OnlyOnAOL: Tao Okamoto has no Mercy for Lex Luthor in 'Batman v Superman'
BY DONNA FREYDKIN
There's nothing like kicking off the year with a massive, loud, deafening bang. And we can't think of a bigger one than "Batman v Superman: Dawn of Justice," opening Friday. It pits Gotham versus Metropolis, as two of the DC Comics' world's most venerable creations, Batman (Ben Affleck) and Superman (Henry Cavill), go at it.
Complicating things is maniacal, manipulative, megalomaniacal Lex Luthor (Jesse Eisenberg), who has a bee in his bonnet about destroying Superman. He's aided by his efficient sidekick Mercy Graves (Tao Okamoto).
The film, directed by Zack Snyder, has been cloaked (sorry for the pun) in near total secrecy. This reporter has seen it. And fearless prediction: fans will freak. Okamoto definitely thinks so.
"To be honest, I haven't watched other 'Superman' movies, other than 'Man of Steel.' I haven't seen other Lex Luthors. I don't know what people are expecting from Jesse – but he was so amazing and funny and strange and weird. That made it creepy and spooky. He brought the character to life. The audience will love it," she says.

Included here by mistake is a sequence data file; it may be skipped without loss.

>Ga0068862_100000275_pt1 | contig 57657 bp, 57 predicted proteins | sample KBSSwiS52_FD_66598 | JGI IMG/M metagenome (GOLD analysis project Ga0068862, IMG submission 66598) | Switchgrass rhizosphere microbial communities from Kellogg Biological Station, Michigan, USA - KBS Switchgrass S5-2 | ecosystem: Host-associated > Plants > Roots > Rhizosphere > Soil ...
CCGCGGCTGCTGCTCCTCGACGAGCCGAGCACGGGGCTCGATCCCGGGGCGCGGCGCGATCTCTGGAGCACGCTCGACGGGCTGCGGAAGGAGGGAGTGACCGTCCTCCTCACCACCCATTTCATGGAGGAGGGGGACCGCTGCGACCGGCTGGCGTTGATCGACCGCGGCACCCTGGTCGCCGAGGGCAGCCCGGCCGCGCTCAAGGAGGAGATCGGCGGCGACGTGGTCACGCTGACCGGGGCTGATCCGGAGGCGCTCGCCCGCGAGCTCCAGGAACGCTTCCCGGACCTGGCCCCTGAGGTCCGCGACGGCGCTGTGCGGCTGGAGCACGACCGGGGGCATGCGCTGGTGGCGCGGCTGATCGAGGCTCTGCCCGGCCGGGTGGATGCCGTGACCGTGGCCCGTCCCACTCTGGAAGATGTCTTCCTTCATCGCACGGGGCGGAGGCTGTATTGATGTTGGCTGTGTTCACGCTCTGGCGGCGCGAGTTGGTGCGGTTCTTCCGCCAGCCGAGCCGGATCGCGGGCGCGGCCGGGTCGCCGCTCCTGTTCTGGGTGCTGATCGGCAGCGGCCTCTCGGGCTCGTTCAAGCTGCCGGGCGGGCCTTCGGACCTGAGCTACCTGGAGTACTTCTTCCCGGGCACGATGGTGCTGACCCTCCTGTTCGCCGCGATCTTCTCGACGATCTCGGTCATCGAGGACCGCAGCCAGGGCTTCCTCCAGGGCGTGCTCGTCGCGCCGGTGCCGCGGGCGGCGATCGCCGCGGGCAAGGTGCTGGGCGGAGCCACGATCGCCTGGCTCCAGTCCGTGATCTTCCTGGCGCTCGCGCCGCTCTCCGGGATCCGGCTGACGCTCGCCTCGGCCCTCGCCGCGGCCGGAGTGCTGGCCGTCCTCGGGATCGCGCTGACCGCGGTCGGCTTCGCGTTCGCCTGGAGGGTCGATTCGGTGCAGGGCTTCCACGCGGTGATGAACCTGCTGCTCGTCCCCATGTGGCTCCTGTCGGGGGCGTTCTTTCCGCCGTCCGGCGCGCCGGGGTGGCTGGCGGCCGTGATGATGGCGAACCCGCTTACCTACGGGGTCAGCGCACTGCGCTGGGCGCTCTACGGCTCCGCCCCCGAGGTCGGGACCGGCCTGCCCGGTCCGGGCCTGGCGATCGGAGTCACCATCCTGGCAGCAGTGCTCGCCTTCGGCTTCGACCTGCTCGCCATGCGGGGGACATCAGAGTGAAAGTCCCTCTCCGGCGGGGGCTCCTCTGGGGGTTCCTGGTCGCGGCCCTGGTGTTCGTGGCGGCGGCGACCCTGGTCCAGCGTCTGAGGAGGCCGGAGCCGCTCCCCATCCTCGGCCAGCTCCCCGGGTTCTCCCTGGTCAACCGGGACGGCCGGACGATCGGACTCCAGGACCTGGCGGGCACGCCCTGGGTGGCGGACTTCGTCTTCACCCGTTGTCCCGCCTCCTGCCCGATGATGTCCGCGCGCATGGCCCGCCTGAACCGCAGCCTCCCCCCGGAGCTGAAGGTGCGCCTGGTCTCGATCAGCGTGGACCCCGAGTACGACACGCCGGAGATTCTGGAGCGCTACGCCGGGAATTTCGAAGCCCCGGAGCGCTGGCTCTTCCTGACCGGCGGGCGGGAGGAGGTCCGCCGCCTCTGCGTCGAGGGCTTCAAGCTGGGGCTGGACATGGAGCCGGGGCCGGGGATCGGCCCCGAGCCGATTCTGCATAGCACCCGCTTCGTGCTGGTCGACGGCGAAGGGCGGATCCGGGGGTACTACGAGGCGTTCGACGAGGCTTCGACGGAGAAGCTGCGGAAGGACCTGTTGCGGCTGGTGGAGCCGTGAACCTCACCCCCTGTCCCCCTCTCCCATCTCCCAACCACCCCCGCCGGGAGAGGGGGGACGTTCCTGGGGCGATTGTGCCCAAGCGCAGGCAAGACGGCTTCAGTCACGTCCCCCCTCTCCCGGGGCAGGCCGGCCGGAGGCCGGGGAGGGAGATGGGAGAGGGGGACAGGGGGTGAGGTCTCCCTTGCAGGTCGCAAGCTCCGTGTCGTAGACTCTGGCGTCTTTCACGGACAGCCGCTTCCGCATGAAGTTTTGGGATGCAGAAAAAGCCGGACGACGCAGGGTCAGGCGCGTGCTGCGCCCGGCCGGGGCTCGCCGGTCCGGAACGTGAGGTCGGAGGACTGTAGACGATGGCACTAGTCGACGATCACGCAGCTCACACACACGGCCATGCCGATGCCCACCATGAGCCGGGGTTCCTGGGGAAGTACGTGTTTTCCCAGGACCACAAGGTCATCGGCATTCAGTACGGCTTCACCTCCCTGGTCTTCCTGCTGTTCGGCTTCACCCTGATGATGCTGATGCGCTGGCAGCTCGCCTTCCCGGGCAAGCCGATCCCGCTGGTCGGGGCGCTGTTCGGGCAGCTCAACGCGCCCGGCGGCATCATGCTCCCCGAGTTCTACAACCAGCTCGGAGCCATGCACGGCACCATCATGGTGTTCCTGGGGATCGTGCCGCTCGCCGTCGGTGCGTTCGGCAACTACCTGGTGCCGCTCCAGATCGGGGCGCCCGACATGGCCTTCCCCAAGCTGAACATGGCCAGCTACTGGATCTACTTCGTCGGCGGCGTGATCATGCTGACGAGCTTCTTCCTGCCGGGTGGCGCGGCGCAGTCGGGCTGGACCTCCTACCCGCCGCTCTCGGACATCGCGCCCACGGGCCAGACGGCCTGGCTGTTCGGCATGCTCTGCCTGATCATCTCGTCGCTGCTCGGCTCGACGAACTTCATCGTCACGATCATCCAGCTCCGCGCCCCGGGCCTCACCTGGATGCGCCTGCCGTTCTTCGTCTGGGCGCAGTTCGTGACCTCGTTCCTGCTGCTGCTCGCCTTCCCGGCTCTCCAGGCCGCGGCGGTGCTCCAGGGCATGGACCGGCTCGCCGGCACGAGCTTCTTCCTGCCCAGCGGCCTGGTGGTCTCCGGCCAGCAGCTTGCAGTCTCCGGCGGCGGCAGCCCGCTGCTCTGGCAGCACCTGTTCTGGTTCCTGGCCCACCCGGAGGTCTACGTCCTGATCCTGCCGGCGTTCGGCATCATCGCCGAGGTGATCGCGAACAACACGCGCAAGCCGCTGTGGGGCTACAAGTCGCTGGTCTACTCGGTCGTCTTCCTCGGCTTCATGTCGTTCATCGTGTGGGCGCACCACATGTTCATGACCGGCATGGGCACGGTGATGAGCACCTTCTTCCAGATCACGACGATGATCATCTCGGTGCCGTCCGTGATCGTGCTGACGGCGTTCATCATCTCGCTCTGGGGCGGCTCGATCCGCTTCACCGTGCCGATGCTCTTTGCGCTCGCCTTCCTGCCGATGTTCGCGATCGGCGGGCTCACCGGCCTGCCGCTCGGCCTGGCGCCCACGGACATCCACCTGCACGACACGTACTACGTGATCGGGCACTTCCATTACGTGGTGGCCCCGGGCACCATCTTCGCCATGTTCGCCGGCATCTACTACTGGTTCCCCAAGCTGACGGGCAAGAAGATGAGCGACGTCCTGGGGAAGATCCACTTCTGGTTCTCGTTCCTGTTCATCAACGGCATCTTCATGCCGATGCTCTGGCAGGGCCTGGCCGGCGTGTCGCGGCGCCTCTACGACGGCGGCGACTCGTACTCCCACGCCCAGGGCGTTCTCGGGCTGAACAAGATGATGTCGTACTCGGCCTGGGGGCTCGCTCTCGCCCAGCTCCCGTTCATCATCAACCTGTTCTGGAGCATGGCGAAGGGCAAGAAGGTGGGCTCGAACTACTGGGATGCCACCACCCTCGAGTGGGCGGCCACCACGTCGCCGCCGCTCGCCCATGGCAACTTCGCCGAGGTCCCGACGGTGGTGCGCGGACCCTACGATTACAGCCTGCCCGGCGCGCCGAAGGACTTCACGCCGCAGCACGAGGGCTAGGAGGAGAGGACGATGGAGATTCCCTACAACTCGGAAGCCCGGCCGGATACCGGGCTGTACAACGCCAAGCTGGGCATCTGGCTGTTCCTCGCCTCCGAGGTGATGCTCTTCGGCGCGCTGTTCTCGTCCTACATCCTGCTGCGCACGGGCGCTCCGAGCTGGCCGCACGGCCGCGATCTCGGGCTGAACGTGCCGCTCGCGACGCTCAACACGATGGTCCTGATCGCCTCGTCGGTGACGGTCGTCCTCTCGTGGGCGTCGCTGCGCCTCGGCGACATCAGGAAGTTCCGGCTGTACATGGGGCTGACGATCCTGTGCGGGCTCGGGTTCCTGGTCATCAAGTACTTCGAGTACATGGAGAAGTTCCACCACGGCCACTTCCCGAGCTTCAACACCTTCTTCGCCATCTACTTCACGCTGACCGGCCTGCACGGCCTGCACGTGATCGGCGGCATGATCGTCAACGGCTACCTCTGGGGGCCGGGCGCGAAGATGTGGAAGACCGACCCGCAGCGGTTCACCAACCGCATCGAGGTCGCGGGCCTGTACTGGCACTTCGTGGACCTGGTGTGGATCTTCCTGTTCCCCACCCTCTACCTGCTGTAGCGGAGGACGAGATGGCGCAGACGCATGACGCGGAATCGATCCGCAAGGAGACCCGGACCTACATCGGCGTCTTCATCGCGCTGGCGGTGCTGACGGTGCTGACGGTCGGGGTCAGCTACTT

The Japanese actress has made the switch from modeling -- her first major role was the female lead opposite Hugh Jackman in 2013's "Wolverine." She's been taking acting classes and perfecting her command of English. And she put everything to use as Mercy.
"It was so fascinating. I didn't have a big speaking role. I used to act as sassy girls all the time as a model so that wasn't so challenging to me. But I enjoyed it so much, being mean. I tried to be mean," she says.
Of course, playing against Eisenberg, with his rapid-fire delivery and ability to improvise, is no easy feat. It requires superhuman responsiveness. "He spoke so much. He added so many lines. I was more the assistant, making sure everything was going well and he was doing his own thing," says Okamoto.
With the film opening, she's not averse to doing a bit of catwalk stuff here or there. But it's not her main calling anymore. "It's not about how major these (campaigns) are. It's more about how much they appreciate me, doing new stuff. I'm pretty proud of what I've done as an actor and I don't want to be just another Asian model again," she says.